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'Emotional Roller Coaster' 

Dine-in and bars shutter again

click to enlarge The bar at Phatsy Kline's Parlor Lounge in simpler times.

Photo by Amy Kumlert

The bar at Phatsy Kline's Parlor Lounge in simpler times.

On Monday morning, Jennifer Metz, co-owner of Phatsy Kline's Parlor Lounge and the Inn at 2nd & C, said she was feeling good about going with the flow and making the best of things despite shelter-in-place restrictions. The hotel had already been open for weeks with guests at half capacity and plans were underway to reopen the bar with an expanded menu. Metz was excited about moving beyond charcuterie boards and small plates, having renovated the kitchen to turn out full meals and tapas to be served in the rearranged dining room. She was happily calling a chef to tell him he was hired when he told her the governor had just shut down indoor dine-in service and all bars.

"Emotional roller coaster, that's for sure," said Metz, echoing a sentiment and turn of phrase that came up again and again in conversations with restaurant and bar staff and owners after Gov. Gavin Newsom's announcement that, due to the climbing rate of COVID-19 infections in California, aspects of the reopening, including bars and dine-in service, would be rolled back. For some restaurants it means a return to takeout only or closing entirely, while others can continue outdoor service. But most are hanging on and bracing for the next drop.

Phatsy Kline's was on schedule to reopen in two weeks and, with outdoor seating on the patio, it's not out of the realm of possibility. But re-launching with a new menu during a pandemic is a daunting prospect and Metz and her partners must now weigh their options. Disappointed as she was, Metz said, "At the same time, you kind of don't want to open. If I thought everything would be better if we shut down for a month, that would be great. ... If I knew we were all going to be good children and do what we're supposed to." But she said she can't bank on that and has to consider the long-term survival of the business, too.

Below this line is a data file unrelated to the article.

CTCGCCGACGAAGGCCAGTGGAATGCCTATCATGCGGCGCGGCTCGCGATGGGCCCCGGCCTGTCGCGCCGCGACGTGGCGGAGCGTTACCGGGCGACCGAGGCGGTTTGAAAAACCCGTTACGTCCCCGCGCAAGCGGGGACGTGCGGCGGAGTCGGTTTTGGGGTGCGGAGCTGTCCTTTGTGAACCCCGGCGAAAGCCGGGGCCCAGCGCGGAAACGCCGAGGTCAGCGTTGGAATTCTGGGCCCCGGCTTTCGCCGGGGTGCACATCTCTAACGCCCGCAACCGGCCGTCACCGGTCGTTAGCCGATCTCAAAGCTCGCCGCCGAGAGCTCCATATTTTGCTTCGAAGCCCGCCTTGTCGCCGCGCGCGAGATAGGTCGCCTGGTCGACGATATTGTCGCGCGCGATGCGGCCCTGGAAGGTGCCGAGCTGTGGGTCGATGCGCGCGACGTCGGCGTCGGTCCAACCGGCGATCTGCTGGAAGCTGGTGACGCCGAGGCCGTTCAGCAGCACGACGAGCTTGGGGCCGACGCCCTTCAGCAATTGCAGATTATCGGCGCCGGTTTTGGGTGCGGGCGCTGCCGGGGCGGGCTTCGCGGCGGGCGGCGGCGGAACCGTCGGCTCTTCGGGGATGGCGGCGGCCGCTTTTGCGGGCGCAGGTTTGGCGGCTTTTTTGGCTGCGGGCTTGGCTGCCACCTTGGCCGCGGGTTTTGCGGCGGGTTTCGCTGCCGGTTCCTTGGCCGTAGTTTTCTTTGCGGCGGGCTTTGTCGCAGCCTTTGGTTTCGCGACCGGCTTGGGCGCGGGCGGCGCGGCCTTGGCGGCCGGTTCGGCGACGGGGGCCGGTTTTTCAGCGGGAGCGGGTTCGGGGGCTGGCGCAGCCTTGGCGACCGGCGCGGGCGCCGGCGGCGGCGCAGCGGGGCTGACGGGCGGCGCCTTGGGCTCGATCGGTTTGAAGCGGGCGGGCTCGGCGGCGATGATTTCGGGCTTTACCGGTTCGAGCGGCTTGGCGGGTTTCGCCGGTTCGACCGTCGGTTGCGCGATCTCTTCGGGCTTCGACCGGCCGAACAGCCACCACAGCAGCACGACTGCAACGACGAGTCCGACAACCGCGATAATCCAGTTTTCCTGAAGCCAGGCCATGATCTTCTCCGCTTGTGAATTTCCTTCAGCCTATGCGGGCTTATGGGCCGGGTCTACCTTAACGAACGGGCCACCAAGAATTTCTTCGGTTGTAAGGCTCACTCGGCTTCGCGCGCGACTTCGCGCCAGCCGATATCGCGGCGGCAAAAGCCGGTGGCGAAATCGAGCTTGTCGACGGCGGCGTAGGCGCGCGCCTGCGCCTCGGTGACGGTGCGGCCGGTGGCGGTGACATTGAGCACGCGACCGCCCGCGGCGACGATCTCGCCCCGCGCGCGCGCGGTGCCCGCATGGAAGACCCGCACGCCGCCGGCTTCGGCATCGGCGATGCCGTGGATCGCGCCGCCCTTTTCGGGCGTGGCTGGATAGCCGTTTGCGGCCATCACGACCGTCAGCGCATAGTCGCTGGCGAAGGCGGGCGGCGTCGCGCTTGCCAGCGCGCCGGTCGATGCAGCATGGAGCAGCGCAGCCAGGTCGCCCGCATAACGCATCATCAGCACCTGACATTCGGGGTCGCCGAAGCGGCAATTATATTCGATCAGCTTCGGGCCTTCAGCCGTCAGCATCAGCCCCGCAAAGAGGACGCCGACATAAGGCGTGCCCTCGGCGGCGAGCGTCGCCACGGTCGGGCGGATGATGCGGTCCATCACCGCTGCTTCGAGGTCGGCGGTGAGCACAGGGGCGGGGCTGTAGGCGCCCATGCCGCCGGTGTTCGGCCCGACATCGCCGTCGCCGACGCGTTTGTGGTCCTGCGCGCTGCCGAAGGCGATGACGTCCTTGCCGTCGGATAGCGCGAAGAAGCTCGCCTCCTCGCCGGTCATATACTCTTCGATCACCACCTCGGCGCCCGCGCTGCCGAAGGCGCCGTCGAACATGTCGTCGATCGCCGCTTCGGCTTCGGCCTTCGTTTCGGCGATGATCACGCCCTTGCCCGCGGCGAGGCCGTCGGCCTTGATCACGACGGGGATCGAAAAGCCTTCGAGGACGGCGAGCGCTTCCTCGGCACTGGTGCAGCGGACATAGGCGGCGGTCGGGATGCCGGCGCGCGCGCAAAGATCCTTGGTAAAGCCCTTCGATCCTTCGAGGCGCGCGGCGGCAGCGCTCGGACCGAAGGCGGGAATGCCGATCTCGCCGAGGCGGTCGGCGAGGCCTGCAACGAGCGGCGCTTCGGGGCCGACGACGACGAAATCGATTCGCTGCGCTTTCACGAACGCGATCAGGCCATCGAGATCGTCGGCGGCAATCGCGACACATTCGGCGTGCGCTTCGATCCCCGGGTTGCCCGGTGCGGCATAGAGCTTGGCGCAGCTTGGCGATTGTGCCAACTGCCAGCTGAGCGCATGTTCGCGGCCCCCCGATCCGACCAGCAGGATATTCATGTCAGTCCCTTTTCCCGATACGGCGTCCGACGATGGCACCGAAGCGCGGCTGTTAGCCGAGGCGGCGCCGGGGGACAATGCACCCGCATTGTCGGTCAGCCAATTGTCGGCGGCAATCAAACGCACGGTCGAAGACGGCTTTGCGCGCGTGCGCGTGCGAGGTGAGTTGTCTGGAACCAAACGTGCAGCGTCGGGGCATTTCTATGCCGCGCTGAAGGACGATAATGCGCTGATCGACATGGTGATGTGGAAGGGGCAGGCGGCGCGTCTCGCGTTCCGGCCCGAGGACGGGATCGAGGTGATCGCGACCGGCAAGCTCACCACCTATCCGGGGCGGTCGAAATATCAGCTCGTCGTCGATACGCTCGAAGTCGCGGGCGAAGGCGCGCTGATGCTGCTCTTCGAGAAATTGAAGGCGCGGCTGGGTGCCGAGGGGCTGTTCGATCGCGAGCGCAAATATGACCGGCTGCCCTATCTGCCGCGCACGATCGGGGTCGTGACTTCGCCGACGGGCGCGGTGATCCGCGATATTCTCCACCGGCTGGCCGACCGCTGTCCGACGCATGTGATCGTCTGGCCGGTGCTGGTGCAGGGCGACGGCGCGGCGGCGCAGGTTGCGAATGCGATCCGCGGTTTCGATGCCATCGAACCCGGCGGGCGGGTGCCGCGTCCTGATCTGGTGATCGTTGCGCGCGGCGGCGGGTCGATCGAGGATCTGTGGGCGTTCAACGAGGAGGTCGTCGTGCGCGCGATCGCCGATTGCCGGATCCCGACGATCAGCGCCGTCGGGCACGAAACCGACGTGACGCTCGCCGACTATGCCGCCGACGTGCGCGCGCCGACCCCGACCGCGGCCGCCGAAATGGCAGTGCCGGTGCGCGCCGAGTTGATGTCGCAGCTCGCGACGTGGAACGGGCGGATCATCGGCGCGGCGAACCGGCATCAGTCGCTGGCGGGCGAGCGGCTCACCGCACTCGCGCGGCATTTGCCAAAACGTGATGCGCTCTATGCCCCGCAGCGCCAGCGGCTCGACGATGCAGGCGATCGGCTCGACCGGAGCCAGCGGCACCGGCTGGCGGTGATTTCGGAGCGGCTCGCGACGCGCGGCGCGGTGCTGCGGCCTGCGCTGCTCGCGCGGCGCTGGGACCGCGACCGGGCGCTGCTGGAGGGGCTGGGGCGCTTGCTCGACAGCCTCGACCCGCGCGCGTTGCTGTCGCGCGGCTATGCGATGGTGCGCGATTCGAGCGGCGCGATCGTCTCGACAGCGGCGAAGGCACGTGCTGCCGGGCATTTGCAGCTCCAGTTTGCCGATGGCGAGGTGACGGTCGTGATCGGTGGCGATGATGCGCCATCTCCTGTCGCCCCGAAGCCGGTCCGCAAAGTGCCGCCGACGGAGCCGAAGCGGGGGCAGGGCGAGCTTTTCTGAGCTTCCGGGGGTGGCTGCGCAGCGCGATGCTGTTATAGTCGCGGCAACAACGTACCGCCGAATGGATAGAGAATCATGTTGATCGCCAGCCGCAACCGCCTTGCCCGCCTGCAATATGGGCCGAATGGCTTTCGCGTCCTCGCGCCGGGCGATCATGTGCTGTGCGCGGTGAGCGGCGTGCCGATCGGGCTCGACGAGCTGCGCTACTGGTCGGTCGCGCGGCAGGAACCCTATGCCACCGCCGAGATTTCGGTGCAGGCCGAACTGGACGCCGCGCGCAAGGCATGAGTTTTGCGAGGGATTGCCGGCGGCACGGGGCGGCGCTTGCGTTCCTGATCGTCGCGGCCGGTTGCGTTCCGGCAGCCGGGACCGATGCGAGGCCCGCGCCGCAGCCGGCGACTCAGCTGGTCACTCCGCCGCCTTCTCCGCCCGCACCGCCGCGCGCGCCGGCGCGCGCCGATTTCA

At Oberon Grill, owner Nick Kohl, with whom the Journal has spoken at each step of shelter in place, was disappointed but not surprised by the rollback after watching the rising number of positive tests and deaths in California. Rather than return to a to-go menu, he'll likely "close and hunker down," feeding his family with some of his inventory and donating the rest. "And just self care, man," he said.

Takeout, he said, simply doesn't bring in enough money to pay staff, nor would a couple of cafe tables, even if the sloped sidewalk and metal grates would allow them. While he's grateful to be financially able to wait and see what happens in the coming weeks, he knows difficult choices lay ahead. If and when restaurants are allowed to resume serving customers indoors, there's no guarantee they'll show up. Beyond that, there are deferred utility bills and mortgage payments to consider.

Across the street, Five Eleven is wrestling with the same dilemma. Along with selling takeout boxes of its popular buttermilk fried chicken and cocktails in canning jars, Five Eleven had started seating patrons last week. And for a few nights, the kitchen turned out the artfully plated oysters, filet mignon and carpaccio that are its signature. Then came Monday's announcement and the question of whether the restaurant would revert to boxed dinners and/or try setting up tables out front. So far, nobody knows. In a message to the Journal, chef Josh Wiley said, "I clearly understand why this is happening but I'm terribly frustrated and I really feel for the industry as a whole."

Before reopening Jack's Seafood's dining room, owner Jack Wu was feeling fairly crushed by his overhead. "Every day I just say I cannot handle everything," he said back in May. Then takeout was bringing in $200 to $300 a day, which didn't cover the costs of a pair of kitchen staff making between $16 and $18 per hour, a server making minimum wage plus tips, and ingredients for its crab sandwiches and fish and chips. Meanwhile, the rent for the restaurant was more than $3,000 a month with a 50 percent increase on the way. He was able to access PPP funds but wasn't sure how he'd manage when they ran out.

Manager Laura Hull said this week that the addition of dine-in service had made a huge difference. "It's been crazy — we've been slammed." And shutting down indoor dining may not slow the restaurant down much, as it has 10 patio tables and Wu is talking with the city about extending seating onto Madaket Plaza. In fact, said Hull, Jack's is ready to hire more servers.

If this had happened in winter, one wonders if outdoor seating could keep the dockside eatery afloat. For now, though, Jack's will take advantage as long as the sun shines. Even when flush with business, it seems Humboldt restaurants have no choice but to wait, hope and keep a weather eye.

Jennifer Fumiko Cahill is the arts and features editor at the Journal and prefers she/her. Reach her at 442-1400, extension 320, or [email protected]. Follow her on Twitter @JFumikoCahill.

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About The Author

Jennifer Fumiko Cahill

Jennifer Fumiko Cahill

Jennifer Fumiko Cahill is the arts and features editor of the North Coast Journal. She won the Association of Alternative Newsmedia’s 2020 Best Food Writing Award and the 2019 California News Publisher's Association award for Best Writing.

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